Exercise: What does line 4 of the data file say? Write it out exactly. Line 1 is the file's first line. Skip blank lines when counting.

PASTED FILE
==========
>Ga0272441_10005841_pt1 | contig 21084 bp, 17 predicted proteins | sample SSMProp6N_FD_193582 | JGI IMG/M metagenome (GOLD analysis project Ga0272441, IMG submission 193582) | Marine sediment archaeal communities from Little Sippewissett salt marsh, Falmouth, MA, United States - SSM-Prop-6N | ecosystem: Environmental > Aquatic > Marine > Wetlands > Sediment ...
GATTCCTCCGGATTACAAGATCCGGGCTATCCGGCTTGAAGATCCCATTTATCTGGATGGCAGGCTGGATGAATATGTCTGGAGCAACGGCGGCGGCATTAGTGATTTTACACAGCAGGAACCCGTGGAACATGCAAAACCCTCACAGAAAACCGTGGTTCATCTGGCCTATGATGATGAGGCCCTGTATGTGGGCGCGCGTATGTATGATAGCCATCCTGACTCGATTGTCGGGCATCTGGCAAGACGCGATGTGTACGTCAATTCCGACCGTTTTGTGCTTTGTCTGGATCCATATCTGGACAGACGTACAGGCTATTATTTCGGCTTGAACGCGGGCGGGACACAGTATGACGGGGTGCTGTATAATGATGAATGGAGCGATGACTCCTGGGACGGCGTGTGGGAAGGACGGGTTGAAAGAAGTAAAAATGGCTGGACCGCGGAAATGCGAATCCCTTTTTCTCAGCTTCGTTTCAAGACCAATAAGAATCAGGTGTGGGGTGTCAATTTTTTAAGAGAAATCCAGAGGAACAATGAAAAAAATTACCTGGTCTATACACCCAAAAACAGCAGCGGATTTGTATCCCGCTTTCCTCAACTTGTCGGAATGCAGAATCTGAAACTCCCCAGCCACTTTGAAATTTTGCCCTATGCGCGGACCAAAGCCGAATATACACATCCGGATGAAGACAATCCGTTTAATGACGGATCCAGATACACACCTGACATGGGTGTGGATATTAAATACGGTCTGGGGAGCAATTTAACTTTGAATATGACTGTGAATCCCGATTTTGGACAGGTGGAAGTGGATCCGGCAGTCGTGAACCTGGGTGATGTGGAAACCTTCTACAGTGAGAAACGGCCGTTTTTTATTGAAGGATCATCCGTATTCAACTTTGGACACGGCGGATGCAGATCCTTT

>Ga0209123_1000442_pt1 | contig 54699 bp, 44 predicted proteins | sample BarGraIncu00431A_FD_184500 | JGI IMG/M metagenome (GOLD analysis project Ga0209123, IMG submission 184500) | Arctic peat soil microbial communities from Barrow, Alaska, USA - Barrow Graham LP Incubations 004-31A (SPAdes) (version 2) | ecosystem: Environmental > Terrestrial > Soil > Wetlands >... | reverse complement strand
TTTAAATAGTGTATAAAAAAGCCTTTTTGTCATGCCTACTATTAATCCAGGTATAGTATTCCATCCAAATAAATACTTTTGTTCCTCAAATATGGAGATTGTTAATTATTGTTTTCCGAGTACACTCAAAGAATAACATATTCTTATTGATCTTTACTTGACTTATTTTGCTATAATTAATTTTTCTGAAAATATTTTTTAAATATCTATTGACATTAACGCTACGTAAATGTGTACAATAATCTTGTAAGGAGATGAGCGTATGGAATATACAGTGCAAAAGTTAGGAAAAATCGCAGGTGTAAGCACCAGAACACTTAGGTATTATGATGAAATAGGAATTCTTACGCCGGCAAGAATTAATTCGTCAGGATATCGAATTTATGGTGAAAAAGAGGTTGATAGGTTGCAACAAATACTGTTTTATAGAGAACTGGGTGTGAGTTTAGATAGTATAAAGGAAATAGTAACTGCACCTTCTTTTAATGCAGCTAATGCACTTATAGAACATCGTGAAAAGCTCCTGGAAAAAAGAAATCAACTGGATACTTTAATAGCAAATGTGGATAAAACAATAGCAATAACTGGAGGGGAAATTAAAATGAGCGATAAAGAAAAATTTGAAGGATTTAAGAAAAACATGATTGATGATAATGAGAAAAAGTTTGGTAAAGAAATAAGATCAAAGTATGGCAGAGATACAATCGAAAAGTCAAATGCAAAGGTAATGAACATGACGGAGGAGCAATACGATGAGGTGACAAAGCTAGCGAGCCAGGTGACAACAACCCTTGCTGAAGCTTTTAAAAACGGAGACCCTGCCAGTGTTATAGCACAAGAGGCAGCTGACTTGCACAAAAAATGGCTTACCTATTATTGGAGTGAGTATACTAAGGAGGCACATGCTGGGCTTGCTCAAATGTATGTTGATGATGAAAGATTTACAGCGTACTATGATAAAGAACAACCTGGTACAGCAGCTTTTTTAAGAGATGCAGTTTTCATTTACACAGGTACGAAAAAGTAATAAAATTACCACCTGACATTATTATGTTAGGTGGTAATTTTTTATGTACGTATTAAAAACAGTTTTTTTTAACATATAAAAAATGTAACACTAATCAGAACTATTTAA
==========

TTTAAATAGTGTATAAAAAAGCCTTTTTGTCATGCCTACTATTAATCCAGGTATAGTATTCCATCCAAATAAATACTTTTGTTCCTCAAATATGGAGATTGTTAATTATTGTTTTCCGAGTACACTCAAAGAATAACATATTCTTATTGATCTTTACTTGACTTATTTTGCTATAATTAATTTTTCTGAAAATATTTTTTAAATATCTATTGACATTAACGCTACGTAAATGTGTACAATAATCTTGTAAGGAGATGAGCGTATGGAATATACAGTGCAAAAGTTAGGAAAAATCGCAGGTGTAAGCACCAGAACACTTAGGTATTATGATGAAATAGGAATTCTTACGCCGGCAAGAATTAATTCGTCAGGATATCGAATTTATGGTGAAAAAGAGGTTGATAGGTTGCAACAAATACTGTTTTATAGAGAACTGGGTGTGAGTTTAGATAGTATAAAGGAAATAGTAACTGCACCTTCTTTTAATGCAGCTAATGCACTTATAGAACATCGTGAAAAGCTCCTGGAAAAAAGAAATCAACTGGATACTTTAATAGCAAATGTGGATAAAACAATAGCAATAACTGGAGGGGAAATTAAAATGAGCGATAAAGAAAAATTTGAAGGATTTAAGAAAAACATGATTGATGATAATGAGAAAAAGTTTGGTAAAGAAATAAGATCAAAGTATGGCAGAGATACAATCGAAAAGTCAAATGCAAAGGTAATGAACATGACGGAGGAGCAATACGATGAGGTGACAAAGCTAGCGAGCCAGGTGACAACAACCCTTGCTGAAGCTTTTAAAAACGGAGACCCTGCCAGTGTTATAGCACAAGAGGCAGCTGACTTGCACAAAAAATGGCTTACCTATTATTGGAGTGAGTATACTAAGGAGGCACATGCTGGGCTTGCTCAAATGTATGTTGATGATGAAAGATTTACAGCGTACTATGATAAAGAACAACCTGGTACAGCAGCTTTTTTAAGAGATGCAGTTTTCATTTACACAGGTACGAAAAAGTAATAAAATTACCACCTGACATTATTATGTTAGGTGGTAATTTTTTATGTACGTATTAAAAACAGTTTTTTTTAACATATAAAAAATGTAACACTAATCAGAACTATTTAA